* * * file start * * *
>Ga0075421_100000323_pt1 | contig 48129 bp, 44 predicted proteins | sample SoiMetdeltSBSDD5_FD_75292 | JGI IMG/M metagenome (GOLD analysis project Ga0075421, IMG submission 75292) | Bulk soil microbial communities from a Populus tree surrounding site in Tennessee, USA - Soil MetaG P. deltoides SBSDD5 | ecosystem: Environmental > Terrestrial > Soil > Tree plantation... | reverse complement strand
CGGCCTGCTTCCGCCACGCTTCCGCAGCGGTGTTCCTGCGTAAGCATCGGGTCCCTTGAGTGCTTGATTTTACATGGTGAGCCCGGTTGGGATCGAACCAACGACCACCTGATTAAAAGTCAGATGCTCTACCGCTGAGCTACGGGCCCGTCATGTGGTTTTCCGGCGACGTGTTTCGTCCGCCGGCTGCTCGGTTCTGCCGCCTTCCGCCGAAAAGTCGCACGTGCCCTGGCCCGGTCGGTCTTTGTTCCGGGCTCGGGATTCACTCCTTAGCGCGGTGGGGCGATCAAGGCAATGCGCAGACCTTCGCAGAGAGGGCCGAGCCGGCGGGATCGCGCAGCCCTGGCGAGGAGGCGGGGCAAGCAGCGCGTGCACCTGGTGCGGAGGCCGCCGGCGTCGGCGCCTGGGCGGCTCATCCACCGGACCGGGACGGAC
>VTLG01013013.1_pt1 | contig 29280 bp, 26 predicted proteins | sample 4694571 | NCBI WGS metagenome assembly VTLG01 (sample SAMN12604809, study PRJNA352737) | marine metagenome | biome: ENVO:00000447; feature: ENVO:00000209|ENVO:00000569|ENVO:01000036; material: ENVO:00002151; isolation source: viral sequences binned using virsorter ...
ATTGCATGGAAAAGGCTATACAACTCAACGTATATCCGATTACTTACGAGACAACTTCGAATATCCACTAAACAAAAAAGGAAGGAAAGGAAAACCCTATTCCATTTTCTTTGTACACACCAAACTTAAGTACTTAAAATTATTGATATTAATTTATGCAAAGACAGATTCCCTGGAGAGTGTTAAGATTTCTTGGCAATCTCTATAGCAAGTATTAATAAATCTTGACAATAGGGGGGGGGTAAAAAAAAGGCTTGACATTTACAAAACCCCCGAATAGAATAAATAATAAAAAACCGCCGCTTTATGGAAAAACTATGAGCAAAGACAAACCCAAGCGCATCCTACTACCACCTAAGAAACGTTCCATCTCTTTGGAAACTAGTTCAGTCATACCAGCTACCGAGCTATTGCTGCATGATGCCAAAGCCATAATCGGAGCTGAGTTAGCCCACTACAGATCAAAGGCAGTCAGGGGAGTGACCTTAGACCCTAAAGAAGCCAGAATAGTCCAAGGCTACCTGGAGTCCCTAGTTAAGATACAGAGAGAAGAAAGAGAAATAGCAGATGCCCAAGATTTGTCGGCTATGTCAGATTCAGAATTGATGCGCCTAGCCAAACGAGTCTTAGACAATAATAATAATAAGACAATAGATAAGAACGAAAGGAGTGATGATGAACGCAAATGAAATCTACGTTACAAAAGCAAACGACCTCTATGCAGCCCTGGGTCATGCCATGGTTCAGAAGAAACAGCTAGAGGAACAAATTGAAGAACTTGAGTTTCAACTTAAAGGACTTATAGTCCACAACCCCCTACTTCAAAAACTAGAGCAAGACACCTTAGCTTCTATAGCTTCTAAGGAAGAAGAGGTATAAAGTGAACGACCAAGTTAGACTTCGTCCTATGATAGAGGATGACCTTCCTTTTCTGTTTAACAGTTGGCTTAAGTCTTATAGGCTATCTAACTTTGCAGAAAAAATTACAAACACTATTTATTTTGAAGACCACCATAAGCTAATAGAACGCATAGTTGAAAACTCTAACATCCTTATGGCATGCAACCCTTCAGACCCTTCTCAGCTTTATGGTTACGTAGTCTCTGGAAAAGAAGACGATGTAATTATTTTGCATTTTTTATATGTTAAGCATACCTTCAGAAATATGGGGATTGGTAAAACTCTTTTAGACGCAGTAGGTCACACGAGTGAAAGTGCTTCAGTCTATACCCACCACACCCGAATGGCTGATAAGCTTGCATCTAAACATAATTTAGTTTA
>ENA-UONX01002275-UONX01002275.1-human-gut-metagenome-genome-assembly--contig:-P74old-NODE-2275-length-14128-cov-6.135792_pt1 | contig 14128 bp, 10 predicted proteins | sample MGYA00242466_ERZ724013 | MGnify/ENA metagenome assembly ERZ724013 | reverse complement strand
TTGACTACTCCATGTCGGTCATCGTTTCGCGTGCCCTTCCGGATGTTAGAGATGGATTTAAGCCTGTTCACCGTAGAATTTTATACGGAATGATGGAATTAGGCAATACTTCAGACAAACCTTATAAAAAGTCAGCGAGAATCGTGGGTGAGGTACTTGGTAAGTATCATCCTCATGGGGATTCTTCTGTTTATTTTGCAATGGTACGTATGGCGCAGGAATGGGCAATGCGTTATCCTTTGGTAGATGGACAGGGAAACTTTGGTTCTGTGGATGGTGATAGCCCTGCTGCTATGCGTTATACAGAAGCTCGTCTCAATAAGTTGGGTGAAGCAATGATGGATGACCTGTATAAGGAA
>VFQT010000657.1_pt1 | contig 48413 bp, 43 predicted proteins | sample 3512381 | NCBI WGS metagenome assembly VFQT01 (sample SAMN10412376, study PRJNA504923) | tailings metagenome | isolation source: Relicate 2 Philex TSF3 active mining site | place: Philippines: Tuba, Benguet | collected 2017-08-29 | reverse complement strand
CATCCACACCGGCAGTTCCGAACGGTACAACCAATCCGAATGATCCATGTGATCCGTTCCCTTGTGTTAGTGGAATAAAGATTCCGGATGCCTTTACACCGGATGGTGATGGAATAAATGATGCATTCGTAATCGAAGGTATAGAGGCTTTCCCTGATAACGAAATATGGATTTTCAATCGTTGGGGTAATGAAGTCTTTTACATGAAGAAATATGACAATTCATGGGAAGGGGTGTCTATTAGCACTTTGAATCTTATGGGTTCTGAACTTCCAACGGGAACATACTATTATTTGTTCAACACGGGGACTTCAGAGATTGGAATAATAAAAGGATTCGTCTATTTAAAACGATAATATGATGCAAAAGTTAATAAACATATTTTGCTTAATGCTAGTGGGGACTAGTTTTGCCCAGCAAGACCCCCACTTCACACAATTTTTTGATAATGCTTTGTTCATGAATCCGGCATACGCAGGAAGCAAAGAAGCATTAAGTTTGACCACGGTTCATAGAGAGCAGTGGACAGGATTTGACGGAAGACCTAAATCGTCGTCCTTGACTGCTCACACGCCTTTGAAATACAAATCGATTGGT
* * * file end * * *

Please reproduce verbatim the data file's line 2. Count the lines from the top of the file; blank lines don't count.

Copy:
CGGCCTGCTTCCGCCACGCTTCCGCAGCGGTGTTCCTGCGTAAGCATCGGGTCCCTTGAGTGCTTGATTTTACATGGTGAGCCCGGTTGGGATCGAACCAACGACCACCTGATTAAAAGTCAGATGCTCTACCGCTGAGCTACGGGCCCGTCATGTGGTTTTCCGGCGACGTGTTTCGTCCGCCGGCTGCTCGGTTCTGCCGCCTTCCGCCGAAAAGTCGCACGTGCCCTGGCCCGGTCGGTCTTTGTTCCGGGCTCGGGATTCACTCCTTAGCGCGGTGGGGCGATCAAGGCAATGCGCAGACCTTCGCAGAGAGGGCCGAGCCGGCGGGATCGCGCAGCCCTGGCGAGGAGGCGGGGCAAGCAGCGCGTGCACCTGGTGCGGAGGCCGCCGGCGTCGGCGCCTGGGCGGCTCATCCACCGGACCGGGACGGAC